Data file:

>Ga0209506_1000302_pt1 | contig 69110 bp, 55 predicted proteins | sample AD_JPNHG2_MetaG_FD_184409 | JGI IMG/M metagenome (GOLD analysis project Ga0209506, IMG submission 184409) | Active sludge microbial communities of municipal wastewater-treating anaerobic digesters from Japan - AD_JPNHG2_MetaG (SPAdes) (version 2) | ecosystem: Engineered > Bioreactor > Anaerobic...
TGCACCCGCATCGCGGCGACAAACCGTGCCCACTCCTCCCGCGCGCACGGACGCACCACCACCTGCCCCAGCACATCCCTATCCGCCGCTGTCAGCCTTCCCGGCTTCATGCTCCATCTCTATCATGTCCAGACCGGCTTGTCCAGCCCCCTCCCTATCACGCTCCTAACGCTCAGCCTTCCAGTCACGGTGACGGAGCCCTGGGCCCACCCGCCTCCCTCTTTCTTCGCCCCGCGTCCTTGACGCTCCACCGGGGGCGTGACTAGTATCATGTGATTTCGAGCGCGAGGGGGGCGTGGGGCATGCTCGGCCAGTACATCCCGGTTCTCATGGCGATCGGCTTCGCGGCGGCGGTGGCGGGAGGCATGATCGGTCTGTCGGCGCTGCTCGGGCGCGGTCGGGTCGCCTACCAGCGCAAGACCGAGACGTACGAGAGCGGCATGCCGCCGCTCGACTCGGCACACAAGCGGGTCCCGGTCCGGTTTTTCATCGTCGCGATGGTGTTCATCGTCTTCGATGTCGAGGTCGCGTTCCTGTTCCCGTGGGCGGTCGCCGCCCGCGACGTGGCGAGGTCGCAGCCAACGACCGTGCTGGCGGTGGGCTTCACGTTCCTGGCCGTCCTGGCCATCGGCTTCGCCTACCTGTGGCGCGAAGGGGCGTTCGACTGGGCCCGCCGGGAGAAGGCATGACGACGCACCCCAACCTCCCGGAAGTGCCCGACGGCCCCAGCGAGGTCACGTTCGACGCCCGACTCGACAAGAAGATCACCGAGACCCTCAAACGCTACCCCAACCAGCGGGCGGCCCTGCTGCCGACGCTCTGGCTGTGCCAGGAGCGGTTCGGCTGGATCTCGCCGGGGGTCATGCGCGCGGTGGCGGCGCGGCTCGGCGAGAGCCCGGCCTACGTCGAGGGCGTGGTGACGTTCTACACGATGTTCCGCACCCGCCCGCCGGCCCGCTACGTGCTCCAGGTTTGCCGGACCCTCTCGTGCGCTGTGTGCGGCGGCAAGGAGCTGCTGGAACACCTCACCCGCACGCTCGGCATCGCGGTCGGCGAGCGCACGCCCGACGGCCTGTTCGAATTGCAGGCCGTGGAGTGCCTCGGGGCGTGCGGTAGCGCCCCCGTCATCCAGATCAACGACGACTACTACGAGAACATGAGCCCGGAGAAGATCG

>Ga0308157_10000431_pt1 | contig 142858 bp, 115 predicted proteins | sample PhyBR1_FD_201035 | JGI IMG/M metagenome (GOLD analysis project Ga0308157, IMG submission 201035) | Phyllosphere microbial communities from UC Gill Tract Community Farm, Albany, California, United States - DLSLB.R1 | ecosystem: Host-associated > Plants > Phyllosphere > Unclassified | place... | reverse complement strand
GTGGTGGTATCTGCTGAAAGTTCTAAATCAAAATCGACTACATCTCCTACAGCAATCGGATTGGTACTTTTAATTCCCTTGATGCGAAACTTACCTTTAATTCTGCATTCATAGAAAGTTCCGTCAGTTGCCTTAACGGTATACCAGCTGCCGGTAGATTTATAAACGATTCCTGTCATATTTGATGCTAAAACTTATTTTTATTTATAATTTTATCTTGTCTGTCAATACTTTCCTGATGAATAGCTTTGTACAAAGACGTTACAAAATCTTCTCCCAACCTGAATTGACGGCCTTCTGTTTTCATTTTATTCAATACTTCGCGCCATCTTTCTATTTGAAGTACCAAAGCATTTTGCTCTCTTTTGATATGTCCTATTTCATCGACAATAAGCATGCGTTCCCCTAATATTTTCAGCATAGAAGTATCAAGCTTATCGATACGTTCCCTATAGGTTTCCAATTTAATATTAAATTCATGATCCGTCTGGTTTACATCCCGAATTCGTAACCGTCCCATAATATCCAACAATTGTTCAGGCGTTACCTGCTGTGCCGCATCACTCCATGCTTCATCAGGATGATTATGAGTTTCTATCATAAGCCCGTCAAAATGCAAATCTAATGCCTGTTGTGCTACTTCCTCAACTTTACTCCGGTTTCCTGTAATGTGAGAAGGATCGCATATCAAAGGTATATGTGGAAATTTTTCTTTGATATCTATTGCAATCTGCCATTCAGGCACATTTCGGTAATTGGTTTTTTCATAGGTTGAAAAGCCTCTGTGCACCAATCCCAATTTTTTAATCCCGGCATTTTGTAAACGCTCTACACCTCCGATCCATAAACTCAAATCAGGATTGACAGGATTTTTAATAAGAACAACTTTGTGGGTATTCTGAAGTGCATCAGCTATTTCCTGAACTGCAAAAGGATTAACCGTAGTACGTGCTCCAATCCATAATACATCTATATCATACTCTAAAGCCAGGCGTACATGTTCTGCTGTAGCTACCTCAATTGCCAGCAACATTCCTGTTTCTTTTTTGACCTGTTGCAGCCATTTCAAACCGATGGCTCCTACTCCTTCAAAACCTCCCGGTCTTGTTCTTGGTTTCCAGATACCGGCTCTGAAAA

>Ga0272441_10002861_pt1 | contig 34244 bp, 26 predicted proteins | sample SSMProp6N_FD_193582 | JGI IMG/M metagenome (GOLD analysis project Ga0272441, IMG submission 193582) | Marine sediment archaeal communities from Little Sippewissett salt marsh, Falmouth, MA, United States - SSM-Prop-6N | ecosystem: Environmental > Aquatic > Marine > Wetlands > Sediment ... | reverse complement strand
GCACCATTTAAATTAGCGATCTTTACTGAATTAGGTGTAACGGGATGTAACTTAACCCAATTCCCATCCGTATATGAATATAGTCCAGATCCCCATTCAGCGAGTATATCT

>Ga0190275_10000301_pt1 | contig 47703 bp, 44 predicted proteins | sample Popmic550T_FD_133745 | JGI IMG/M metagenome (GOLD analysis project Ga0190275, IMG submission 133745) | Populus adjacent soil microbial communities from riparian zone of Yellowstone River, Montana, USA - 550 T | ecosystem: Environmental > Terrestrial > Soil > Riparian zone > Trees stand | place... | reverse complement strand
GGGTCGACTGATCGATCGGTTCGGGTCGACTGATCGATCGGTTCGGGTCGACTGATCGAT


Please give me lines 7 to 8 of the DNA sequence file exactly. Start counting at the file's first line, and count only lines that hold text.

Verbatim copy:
>Ga0190275_10000301_pt1 | contig 47703 bp, 44 predicted proteins | sample Popmic550T_FD_133745 | JGI IMG/M metagenome (GOLD analysis project Ga0190275, IMG submission 133745) | Populus adjacent soil microbial communities from riparian zone of Yellowstone River, Montana, USA - 550 T | ecosystem: Environmental > Terrestrial > Soil > Riparian zone > Trees stand | place... | reverse complement strand
GGGTCGACTGATCGATCGGTTCGGGTCGACTGATCGATCGGTTCGGGTCGACTGATCGAT